It can be both. Sometimes they can just come out of nowhere, sometimes they are triggered by something. Triggers for a psychotic episode differ from person to person, and they also differ from episode to episode.
Here are some common triggers for a psychotic episode:
- Changes in the environment (breakups, going back to school, changing jobs, having a fight with someone, moving, etc)
- Changes in the season
- Changes to the therapeutic regimen
- Medications no longer working
- Changes in hormones (people who menstruate note that their psychosis often coordinates with their menstrual cycle, for example, and people who are pregnant or have just given birth are often at risk for having a psychotic episode - bipolar individuals are especially susceptible to post-partum psychosis. This doesn’t mean that the hormone cycles of AMAB people can’t contribute just as much to psychotic episodes, just that more is known and reported on about AFAB peoples’ hormone cycle, for whatever reason, likely because more is known in general about the hormone cycles of AFAB people.)
- A “bad anniversary” coming up for someone who has prior abuse
- Going on vacation or a similar break in routine
- Accomplishing something that was very looked forward to (even positive things can cause psychotic episodes, unfortunately)
- Long episodes of bad weather or even long episodes of good weather (some people with psychosis are very sensitive to sunlight - I’m one of them, and if there are many days with strong sunlight, I’m more likely to have a psychotic episode. Similarly, I’m also sensitive to winter. I have many of my psychotic episodes during summer and winter because of the extreme weather, and I know others who are the same.)
There are plenty of other triggers - these are just ones that I know, but the list of triggers is as unique as the person with psychosis and there might be ones that I haven’t even thought of. Some people may have a psychotic episode triggered by a certain sound, a certain texture, a certain memory. It doesn’t take much to push someone over the edge, especially if they aren’t medicated, aren’t medicated enough, are in transition with their medications, or are having trouble with their medications.
The other thing is that sometimes you don’t realize what triggered a psychotic episode until long after the episode had ended. It took my family months to figure out all the different triggers for my long psychotic episode last year, because it was such a massive one and there were so many different ones combined that it genuinely took several people the good part of a year to tease apart all the different strands to see all the different factors that went into it.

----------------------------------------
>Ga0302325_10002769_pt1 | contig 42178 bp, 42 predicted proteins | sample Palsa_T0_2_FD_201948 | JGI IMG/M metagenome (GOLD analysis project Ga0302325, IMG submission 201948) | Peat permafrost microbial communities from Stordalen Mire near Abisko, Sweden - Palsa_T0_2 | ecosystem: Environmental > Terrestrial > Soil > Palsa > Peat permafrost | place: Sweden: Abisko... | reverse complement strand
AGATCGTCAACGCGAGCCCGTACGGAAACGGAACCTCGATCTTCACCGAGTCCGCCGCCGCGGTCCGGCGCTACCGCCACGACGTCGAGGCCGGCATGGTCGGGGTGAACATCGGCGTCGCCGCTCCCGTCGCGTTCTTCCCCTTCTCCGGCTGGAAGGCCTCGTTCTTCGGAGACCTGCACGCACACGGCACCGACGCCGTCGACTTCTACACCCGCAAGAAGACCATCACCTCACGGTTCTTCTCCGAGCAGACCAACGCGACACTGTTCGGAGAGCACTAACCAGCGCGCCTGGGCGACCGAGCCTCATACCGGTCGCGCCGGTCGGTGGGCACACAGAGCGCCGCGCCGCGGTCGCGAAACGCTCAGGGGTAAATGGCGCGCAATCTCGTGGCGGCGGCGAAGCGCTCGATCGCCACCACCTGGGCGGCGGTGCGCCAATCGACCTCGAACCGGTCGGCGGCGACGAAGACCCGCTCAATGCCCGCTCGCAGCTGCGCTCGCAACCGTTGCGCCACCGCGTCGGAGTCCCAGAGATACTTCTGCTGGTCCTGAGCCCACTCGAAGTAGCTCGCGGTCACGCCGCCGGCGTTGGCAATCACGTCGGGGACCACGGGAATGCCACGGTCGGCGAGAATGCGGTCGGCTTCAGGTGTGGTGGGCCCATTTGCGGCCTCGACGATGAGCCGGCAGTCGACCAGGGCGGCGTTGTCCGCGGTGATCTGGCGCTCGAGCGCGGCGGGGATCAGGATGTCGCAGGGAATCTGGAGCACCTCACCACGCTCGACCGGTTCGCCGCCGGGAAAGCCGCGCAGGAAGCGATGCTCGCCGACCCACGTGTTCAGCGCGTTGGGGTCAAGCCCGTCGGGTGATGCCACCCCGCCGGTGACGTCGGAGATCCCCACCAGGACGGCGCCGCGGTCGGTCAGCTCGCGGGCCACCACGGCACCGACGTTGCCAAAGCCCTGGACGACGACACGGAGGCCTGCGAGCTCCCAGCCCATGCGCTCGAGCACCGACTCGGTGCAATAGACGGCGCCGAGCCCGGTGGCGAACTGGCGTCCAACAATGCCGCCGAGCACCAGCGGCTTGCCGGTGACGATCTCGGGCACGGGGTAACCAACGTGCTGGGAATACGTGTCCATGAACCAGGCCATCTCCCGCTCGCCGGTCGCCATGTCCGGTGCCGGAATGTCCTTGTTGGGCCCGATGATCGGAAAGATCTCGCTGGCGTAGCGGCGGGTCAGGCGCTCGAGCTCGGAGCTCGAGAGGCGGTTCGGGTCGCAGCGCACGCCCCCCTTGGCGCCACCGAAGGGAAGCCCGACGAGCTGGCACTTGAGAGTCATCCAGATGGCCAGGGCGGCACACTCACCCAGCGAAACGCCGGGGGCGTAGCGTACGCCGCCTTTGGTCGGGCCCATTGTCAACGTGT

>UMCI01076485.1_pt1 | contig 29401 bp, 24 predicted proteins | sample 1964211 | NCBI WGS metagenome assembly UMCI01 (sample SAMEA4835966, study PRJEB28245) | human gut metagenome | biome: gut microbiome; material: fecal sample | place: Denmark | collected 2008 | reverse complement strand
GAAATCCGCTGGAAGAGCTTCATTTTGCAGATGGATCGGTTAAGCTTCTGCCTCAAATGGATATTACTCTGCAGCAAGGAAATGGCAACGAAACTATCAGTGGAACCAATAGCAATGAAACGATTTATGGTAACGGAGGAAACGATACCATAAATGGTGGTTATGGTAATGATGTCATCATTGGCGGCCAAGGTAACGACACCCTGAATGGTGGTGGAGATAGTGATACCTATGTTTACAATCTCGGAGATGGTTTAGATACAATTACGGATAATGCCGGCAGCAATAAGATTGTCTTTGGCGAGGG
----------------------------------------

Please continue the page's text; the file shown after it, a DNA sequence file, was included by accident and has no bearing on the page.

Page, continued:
You can’t always see them coming, unfortunately, or you’d be able to prevent every single one, and life doesn’t always work like that, which is a damn shame, because psychotic episodes are scary as hell for everyone involved, not the least the person experiencing them. (Trust me - if you’re scared by witnessing them, the person going through it is scared times a million.)
So while knowing a person with psychosis’s triggers is very helpful, it can’t always prevent a psychotic episode, because you can’t always prevent those things from occurring. We can’t prevent bad weather, we can’t prevent stress, we can’t prevent life changes, and so on. And sometimes a cloudy day may make me have a psychotic episode (I have some cloud-related delusions), and sometimes it won’t. Sometimes stress will make me hallucinate, sometimes it won’t. It’s so very complicated. Which is why psychosis is such a challenging disorder to treat, and such a challenging disorder to have.
I hope that answered your question, at least in part. I’m always willing to answer questions about psychosis, because people need to know more about this disorder. There’s so much bullshit and misinformation about there, and as someone with psychosis, who’s pretty stable, and who is capable of dispelling that bullshit, I want to do as much as I can to get good, reliable information out there. Always feel free to ask me any questions you may have about it and I’ll do my best to answer.
just a note that antipsychotic medications often make you more susceptible to heat, which is probably why it’s so common to be adverse to sunlight.
also i usually get psychotic when i am tired. it’s different for everyone.